Banks removing cash machines

With more use made of contactless cards, banks have found demand for paper money has dropped

16 September 2015

BANKS are starting to remove some of their cash machines as people make more use of contactless cards.

Financial newspaper Les Echos reports that the number of bank machines is reducing, due to the fact that fewer people are using cash in shops.

This means shops are depositing less cash into banks and fewer people are taking it out.

As a result banks are cutting down the number of cash machines they offer. It is too early to suggest they are phasing them out altogether though, for example, banks that previously had several, are making do with fewer.

This comes as use of contactless cards to make small purchases quadrupled since June last year.

In July there were more than 20 million payments this way in France and a quarter of payment machines are now compatible with them. They are most used in supermarkets and corner shops and in some fast-food outlets and boulangeries and there is a limit of 20 euros per payment. At present 57% of bank cards have the contactless option, which is shown by logo of curved waves on the card.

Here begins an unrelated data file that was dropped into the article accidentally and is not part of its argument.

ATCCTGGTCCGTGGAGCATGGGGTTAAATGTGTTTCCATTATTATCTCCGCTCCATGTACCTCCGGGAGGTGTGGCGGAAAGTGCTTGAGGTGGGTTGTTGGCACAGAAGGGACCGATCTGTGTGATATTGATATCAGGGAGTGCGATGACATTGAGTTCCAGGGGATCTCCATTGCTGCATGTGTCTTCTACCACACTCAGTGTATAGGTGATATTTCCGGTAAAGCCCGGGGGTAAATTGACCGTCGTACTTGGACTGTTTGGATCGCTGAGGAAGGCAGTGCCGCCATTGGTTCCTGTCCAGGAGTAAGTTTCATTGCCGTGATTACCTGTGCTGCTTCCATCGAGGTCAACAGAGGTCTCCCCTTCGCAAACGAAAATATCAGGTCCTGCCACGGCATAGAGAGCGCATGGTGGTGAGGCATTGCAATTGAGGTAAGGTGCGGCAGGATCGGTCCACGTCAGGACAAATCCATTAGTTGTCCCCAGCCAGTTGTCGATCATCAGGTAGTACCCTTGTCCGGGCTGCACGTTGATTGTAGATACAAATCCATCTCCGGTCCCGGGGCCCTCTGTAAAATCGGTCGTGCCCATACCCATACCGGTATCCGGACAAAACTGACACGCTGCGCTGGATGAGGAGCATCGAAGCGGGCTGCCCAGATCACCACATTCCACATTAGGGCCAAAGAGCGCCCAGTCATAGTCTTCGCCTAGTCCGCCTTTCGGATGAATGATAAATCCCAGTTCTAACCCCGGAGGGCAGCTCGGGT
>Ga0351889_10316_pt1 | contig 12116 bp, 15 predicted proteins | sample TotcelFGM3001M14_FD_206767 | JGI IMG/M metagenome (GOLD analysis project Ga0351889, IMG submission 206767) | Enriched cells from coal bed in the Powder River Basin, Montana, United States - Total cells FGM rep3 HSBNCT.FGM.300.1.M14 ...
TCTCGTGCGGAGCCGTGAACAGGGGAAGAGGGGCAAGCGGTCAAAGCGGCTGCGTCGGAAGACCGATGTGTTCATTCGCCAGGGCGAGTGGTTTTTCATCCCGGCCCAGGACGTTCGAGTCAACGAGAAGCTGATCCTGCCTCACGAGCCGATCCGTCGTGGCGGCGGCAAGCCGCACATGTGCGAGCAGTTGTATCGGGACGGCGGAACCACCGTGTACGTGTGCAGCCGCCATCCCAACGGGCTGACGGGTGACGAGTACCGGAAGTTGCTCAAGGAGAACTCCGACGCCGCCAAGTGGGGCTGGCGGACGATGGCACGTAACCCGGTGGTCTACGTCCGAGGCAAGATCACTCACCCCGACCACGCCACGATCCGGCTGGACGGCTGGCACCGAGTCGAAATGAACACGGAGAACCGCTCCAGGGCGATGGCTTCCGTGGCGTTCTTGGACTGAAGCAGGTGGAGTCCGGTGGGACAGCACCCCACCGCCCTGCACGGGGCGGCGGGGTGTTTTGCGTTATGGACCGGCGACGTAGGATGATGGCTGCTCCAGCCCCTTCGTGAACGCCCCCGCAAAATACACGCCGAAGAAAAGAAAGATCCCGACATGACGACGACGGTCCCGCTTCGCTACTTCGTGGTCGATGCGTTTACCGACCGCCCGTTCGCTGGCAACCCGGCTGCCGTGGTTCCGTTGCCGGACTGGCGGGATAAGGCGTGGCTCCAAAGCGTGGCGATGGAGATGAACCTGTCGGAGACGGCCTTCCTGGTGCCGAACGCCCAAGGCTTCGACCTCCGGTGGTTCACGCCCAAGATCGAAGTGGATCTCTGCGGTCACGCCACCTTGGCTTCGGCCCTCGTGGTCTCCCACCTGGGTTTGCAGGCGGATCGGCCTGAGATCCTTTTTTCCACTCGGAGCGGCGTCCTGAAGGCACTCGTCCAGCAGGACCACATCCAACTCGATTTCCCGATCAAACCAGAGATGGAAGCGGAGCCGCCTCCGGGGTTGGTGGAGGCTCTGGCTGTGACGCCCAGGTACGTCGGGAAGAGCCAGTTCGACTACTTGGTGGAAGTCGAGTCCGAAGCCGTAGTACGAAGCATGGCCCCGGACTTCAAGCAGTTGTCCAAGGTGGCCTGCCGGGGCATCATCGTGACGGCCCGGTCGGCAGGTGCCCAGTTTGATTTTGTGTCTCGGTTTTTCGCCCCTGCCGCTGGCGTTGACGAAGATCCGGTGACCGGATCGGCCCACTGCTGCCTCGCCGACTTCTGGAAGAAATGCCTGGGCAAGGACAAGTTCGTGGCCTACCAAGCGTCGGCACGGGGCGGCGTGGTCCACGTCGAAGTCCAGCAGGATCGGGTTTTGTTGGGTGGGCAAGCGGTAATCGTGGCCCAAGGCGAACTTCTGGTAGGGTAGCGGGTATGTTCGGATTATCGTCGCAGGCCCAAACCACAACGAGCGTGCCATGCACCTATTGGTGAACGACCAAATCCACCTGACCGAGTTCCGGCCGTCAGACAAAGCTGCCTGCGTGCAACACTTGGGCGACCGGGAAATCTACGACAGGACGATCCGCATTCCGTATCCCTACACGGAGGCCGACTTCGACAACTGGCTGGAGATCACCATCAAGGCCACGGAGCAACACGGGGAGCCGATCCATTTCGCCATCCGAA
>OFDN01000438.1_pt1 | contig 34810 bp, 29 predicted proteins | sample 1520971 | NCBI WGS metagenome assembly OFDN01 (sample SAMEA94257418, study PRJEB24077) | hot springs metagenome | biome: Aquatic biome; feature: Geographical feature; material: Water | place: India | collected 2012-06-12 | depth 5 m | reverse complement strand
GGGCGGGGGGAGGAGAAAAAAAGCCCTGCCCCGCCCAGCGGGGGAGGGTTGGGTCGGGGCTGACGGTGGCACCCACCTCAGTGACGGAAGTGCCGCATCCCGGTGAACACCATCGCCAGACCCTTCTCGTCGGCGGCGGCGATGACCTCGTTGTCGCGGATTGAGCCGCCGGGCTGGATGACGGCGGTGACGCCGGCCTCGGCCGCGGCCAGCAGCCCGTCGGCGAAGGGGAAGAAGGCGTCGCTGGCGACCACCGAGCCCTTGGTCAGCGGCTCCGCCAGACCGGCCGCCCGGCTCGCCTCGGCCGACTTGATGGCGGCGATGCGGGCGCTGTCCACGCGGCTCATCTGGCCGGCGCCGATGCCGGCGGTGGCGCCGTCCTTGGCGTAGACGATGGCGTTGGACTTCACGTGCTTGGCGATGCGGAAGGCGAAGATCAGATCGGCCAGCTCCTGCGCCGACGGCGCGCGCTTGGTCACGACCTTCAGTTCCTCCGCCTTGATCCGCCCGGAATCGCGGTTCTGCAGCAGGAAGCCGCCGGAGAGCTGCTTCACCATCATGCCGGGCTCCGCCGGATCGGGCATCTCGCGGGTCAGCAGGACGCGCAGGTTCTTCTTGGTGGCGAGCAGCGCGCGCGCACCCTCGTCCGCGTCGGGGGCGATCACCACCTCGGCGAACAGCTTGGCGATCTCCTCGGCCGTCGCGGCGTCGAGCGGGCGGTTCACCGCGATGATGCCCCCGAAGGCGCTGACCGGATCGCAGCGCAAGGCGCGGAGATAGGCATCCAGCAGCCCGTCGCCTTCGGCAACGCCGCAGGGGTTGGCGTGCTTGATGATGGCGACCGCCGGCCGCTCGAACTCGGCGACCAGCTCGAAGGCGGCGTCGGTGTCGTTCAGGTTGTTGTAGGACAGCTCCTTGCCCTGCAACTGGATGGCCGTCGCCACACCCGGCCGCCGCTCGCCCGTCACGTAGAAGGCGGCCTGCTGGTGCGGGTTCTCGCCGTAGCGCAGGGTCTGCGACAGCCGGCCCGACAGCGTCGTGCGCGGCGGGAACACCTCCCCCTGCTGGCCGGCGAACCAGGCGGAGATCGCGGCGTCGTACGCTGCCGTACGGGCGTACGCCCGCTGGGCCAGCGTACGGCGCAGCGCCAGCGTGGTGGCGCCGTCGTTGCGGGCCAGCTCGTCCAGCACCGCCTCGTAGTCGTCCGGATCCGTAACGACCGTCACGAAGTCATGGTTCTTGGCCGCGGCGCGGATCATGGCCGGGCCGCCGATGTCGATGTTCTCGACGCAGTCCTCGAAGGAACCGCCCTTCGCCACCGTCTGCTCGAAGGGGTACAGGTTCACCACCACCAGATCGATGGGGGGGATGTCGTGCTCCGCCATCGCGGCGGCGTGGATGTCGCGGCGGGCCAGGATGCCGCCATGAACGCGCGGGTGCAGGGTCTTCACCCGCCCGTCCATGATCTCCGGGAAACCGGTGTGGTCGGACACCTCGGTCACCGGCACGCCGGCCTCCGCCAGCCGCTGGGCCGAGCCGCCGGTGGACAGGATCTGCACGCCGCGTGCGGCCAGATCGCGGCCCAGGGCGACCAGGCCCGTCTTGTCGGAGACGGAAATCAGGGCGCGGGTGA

The tendency to remove cash machines may increase with the arrival of new applications for making small payments by smartphone. Some services already require payment by phone, such as certain minicab firms.

The trend towards cutting down on machines reverses an earlier one which saw more and more installed from the 1980s onwards, with a peak at the end of the 2000s. Some think cash machines might eventually disappear off the streets like phone boxes have.

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